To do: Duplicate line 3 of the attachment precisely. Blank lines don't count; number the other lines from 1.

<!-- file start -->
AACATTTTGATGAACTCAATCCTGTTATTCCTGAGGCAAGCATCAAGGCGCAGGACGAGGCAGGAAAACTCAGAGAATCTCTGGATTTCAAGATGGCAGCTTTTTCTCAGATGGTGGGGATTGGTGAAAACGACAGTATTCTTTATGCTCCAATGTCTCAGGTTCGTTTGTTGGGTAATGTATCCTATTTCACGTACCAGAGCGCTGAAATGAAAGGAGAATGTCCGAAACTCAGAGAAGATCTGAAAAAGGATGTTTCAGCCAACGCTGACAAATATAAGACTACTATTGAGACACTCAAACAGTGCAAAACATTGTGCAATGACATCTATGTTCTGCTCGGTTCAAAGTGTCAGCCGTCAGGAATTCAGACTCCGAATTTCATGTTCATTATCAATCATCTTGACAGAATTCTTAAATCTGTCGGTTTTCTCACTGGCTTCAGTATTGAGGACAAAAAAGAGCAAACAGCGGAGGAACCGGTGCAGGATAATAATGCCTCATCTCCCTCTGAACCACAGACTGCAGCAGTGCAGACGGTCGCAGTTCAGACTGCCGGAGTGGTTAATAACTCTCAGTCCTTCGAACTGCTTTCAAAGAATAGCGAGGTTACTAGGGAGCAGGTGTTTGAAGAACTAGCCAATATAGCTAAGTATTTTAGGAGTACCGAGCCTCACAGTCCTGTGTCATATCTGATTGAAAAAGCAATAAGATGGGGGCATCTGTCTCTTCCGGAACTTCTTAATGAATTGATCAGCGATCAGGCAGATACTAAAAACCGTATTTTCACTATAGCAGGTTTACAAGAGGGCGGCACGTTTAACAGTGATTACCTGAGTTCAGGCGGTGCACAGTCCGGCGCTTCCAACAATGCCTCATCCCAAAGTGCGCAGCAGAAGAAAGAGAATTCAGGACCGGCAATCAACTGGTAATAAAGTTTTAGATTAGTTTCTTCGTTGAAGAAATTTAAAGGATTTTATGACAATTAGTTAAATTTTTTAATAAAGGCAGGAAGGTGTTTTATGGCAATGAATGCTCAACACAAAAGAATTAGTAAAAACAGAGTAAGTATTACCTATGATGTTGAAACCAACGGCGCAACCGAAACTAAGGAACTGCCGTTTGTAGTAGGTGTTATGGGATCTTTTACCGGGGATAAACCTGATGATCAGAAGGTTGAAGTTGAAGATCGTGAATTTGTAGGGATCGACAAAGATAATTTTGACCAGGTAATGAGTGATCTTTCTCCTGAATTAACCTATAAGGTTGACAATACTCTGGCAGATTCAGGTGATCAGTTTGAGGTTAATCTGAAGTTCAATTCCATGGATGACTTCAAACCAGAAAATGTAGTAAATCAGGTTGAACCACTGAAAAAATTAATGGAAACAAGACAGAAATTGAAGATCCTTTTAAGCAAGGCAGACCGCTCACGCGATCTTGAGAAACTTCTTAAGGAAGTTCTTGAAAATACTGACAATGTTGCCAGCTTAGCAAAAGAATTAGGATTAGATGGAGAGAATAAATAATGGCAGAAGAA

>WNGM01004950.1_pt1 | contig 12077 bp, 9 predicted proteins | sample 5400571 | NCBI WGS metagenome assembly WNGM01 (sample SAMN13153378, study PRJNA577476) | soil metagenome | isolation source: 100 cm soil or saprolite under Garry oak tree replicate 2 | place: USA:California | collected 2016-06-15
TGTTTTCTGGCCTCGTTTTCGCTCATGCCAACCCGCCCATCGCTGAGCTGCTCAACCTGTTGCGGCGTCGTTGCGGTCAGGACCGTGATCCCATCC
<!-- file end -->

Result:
TGTTTTCTGGCCTCGTTTTCGCTCATGCCAACCCGCCCATCGCTGAGCTGCTCAACCTGTTGCGGCGTCGTTGCGGTCAGGACCGTGATCCCATCC